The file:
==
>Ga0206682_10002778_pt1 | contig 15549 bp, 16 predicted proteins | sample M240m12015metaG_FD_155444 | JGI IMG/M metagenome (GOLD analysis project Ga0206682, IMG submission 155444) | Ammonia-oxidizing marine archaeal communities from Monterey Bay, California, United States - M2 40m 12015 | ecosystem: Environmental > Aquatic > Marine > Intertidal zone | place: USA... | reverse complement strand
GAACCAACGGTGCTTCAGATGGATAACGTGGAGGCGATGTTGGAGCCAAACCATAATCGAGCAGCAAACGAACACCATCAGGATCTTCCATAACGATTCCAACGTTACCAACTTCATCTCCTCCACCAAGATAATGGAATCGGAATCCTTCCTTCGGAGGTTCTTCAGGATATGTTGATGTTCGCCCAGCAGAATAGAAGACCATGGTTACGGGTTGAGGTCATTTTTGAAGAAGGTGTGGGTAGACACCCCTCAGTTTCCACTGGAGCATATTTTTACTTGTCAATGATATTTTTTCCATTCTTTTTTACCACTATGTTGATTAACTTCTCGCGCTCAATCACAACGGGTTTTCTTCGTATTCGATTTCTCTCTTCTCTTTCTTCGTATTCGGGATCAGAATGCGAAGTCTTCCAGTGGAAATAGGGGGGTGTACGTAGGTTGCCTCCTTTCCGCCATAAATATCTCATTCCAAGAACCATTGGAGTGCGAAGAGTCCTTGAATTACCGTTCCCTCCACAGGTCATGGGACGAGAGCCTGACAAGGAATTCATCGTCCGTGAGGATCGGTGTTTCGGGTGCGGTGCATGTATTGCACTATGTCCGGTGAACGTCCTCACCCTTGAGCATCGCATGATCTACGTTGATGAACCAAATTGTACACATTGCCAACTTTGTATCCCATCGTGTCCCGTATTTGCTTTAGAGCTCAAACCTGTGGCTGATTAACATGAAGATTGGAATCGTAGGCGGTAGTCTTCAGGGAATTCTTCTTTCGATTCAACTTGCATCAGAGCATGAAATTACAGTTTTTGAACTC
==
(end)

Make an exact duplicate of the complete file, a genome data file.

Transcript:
>Ga0206682_10002778_pt1 | contig 15549 bp, 16 predicted proteins | sample M240m12015metaG_FD_155444 | JGI IMG/M metagenome (GOLD analysis project Ga0206682, IMG submission 155444) | Ammonia-oxidizing marine archaeal communities from Monterey Bay, California, United States - M2 40m 12015 | ecosystem: Environmental > Aquatic > Marine > Intertidal zone | place: USA... | reverse complement strand
GAACCAACGGTGCTTCAGATGGATAACGTGGAGGCGATGTTGGAGCCAAACCATAATCGAGCAGCAAACGAACACCATCAGGATCTTCCATAACGATTCCAACGTTACCAACTTCATCTCCTCCACCAAGATAATGGAATCGGAATCCTTCCTTCGGAGGTTCTTCAGGATATGTTGATGTTCGCCCAGCAGAATAGAAGACCATGGTTACGGGTTGAGGTCATTTTTGAAGAAGGTGTGGGTAGACACCCCTCAGTTTCCACTGGAGCATATTTTTACTTGTCAATGATATTTTTTCCATTCTTTTTTACCACTATGTTGATTAACTTCTCGCGCTCAATCACAACGGGTTTTCTTCGTATTCGATTTCTCTCTTCTCTTTCTTCGTATTCGGGATCAGAATGCGAAGTCTTCCAGTGGAAATAGGGGGGTGTACGTAGGTTGCCTCCTTTCCGCCATAAATATCTCATTCCAAGAACCATTGGAGTGCGAAGAGTCCTTGAATTACCGTTCCCTCCACAGGTCATGGGACGAGAGCCTGACAAGGAATTCATCGTCCGTGAGGATCGGTGTTTCGGGTGCGGTGCATGTATTGCACTATGTCCGGTGAACGTCCTCACCCTTGAGCATCGCATGATCTACGTTGATGAACCAAATTGTACACATTGCCAACTTTGTATCCCATCGTGTCCCGTATTTGCTTTAGAGCTCAAACCTGTGGCTGATTAACATGAAGATTGGAATCGTAGGCGGTAGTCTTCAGGGAATTCTTCTTTCGATTCAACTTGCATCAGAGCATGAAATTACAGTTTTTGAACTC